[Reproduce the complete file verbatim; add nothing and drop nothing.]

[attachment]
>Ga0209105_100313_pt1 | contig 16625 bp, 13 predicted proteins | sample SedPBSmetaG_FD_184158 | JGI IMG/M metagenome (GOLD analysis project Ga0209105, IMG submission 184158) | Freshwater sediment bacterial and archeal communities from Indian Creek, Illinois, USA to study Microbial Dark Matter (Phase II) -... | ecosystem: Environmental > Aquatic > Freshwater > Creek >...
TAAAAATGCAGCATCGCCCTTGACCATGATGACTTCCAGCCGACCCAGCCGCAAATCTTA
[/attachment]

>Ga0209105_100313_pt1 | contig 16625 bp, 13 predicted proteins | sample SedPBSmetaG_FD_184158 | JGI IMG/M metagenome (GOLD analysis project Ga0209105, IMG submission 184158) | Freshwater sediment bacterial and archeal communities from Indian Creek, Illinois, USA to study Microbial Dark Matter (Phase II) -... | ecosystem: Environmental > Aquatic > Freshwater > Creek >...
TAAAAATGCAGCATCGCCCTTGACCATGATGACTTCCAGCCGACCCAGCCGCAAATCTTA